From these efforts, an organization was formed that was soon to be named the A Better Chance (or ABC) program. What motivated these three men? Well, the civil rights movement was in full swing. In 1961, just a few miles from where I teach in Greensboro, North Carolina, four students at North Carolina A&T had defied the law by sitting down at the segregated lunch counter at the local Woolworth's. They refused to leave when told to do so, they were arrested, and that act of civil disobedience sparked a movement that led to marches, protests, many more arrests and, it is crucial to add, beatings and murders. Martin Luther King's famous "I Have a Dream" speech was delivered to thousands and thousands of people who had taken to the streets in Washington, D.C. in August 1963. Perhaps these three New England headmasters would have decided it was time to integrate their schools even if there had been no civil rights movement, but I doubt it. As one of them said to me in an interview in 1988, "The revolutionary implications [of the civil rights movement] hit even us, we the headmasters. I mean, we knew history was moving fast." It is therefore important to give these men credit for their willingness to use their influence, to work from inside their mostly segregated institutions to bring about change, and to acknowledge that they and other headmasters faced considerable opposition from their boards, from alumni, and in some cases from their student bodies (to cite just one example: at Pomfret, in 1960, the headmaster was dismissed and considered a Bolshevik by some because he advocated accepting black students into the student body). It is, however, also important to acknowledge that these headmasters acted in a larger context, and that the protests at lunch counters and in the streets played an indirect role in the integration of many prep schools.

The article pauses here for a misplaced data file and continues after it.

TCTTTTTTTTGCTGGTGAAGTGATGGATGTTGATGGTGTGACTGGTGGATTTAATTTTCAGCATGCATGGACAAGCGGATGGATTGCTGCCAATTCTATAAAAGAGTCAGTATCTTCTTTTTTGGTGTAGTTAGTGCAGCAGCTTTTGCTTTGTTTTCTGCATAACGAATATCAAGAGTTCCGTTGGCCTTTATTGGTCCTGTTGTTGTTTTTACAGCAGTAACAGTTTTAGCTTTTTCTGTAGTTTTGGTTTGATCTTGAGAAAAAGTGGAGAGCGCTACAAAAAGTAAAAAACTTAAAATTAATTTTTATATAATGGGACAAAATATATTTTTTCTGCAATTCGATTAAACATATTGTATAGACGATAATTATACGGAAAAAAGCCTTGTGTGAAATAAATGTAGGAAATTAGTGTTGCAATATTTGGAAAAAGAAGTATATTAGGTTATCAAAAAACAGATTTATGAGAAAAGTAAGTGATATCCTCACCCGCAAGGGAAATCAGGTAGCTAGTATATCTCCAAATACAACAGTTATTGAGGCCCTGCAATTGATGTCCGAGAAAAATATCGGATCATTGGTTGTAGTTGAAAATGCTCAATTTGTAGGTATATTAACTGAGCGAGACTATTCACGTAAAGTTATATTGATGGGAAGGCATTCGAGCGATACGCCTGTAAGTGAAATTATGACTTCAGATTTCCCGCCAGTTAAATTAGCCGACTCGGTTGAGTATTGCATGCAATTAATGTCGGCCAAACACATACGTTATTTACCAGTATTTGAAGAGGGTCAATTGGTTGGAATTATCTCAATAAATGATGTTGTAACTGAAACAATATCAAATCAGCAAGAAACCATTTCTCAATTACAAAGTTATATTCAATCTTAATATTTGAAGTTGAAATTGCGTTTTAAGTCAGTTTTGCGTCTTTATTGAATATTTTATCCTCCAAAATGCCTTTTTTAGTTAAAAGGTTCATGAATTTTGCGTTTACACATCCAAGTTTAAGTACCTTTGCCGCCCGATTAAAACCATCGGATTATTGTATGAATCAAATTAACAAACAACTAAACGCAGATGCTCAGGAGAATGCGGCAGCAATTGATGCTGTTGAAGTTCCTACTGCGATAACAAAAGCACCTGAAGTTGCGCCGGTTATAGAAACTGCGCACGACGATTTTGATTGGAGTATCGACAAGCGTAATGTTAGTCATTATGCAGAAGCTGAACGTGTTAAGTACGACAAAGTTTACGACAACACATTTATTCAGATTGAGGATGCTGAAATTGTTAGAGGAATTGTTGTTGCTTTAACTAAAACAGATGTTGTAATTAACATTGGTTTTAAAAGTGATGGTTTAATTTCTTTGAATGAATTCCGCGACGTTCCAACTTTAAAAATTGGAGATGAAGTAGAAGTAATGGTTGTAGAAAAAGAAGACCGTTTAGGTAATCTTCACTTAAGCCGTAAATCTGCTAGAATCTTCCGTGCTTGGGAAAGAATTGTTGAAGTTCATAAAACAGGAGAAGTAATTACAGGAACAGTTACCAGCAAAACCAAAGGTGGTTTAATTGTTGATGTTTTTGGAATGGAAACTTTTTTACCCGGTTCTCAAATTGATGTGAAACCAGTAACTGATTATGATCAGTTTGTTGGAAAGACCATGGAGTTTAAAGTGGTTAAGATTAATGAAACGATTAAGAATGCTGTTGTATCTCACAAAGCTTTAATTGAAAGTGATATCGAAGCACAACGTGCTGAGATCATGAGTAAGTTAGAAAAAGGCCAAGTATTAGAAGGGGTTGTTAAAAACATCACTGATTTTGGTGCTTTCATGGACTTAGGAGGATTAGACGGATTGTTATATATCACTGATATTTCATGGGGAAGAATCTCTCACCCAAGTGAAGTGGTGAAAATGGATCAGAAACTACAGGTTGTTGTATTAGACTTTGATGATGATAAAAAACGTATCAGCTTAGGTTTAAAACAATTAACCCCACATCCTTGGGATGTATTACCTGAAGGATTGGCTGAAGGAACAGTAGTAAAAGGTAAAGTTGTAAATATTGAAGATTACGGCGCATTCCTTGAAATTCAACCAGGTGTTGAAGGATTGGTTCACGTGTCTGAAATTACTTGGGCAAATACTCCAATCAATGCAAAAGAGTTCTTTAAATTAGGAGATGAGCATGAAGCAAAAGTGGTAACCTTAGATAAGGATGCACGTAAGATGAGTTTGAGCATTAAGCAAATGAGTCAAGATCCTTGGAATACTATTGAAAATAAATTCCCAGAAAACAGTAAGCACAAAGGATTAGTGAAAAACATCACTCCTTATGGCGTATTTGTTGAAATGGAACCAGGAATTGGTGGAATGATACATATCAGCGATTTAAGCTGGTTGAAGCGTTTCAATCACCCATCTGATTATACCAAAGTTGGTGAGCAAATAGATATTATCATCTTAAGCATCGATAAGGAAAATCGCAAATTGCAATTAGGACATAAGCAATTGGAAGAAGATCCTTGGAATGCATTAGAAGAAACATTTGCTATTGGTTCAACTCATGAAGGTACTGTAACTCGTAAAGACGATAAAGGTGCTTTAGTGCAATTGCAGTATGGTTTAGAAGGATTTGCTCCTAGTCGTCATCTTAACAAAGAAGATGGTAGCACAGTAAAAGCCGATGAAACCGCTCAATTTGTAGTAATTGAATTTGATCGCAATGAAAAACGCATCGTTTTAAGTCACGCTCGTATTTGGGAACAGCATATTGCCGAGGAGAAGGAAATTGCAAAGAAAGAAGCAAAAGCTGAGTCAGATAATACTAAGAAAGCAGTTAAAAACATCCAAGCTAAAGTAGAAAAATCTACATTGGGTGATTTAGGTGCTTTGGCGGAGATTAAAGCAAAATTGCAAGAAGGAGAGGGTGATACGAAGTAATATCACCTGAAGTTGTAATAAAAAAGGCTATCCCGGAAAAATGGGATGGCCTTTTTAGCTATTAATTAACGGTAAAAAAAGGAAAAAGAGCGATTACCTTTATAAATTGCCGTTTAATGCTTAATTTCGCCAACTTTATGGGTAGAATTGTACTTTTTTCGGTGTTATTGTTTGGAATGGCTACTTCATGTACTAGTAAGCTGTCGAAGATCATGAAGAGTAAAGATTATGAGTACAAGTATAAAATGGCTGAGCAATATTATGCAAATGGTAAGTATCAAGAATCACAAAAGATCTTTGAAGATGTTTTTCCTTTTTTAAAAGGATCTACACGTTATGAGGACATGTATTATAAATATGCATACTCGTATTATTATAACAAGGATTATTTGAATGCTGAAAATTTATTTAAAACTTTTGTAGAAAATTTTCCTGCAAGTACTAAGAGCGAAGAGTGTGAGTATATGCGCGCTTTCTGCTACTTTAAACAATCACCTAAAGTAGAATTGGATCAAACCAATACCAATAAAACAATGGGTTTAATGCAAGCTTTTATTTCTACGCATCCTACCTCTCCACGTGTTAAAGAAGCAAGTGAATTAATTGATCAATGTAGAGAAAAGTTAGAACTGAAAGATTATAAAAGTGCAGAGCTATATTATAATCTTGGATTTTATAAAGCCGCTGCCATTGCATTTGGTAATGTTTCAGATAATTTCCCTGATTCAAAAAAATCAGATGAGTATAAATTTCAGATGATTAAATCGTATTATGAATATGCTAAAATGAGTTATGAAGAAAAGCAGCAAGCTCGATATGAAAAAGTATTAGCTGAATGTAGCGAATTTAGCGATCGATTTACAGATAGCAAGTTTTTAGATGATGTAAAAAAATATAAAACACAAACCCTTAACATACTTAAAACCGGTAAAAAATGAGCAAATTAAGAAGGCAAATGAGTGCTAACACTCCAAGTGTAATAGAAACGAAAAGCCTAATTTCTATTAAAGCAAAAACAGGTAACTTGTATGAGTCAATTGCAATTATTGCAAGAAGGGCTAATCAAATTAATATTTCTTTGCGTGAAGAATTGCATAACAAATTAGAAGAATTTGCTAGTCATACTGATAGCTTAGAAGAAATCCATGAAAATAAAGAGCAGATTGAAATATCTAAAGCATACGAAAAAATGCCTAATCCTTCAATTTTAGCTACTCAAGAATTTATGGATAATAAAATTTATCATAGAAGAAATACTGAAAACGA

Let me tell you an additional piece of the story that reveals what can be the indirect and unintended effects of challenges to the status quo. This new program needed money and it needed a home for a summer orientation program that the headmasters considered essential to prepare these new students for the dramatic changes they were about to experience. The money came from three sources: the Merrill Foundation, the Rockefeller Foundation, and from 16 schools that signed on as charter members. The money from the Merrill Foundation was a snap, since Charles Merrill was on the foundation's executive committee. The money from the Rockefeller Foundation turned out to be a snap also, and the reason reveals the way power works internally and the way external pressures have their effects, even when it is not as obvious as civil disobedience at lunch counters. In the summer of 1963, the president of Dartmouth came to Mount Hermon to give a speech. That night, the Mount Hermon headmaster, told him about the various efforts taking place to get the ABC program started. As it turned out, Dartmouth's president was under pressure to do more to demonstrate Dartmouth's commitment to equal educational opportunity. In fact, that very same week, he had received a proposal that called on Dartmouth to establish a secondary school on campus for black students from poor backgrounds, to reduce the size of Dartmouth's freshman class to make room for 80 black students, and to allocate at least one percent of its annual budget to this effort. The Dartmouth president had turned down the proposal, but when he visited Mount Hermon he was still trying to figure out a way to satisfy those who were pushing for a greater commitment to bringing black students to Dartmouth. He was also on the executive committee of the Rockefeller Foundation. Without hesitation, he told the Mount Hermon headmaster that Dartmouth would house the ABC summer program, and that he would obtain funds for the program from the Rockefeller Foundation.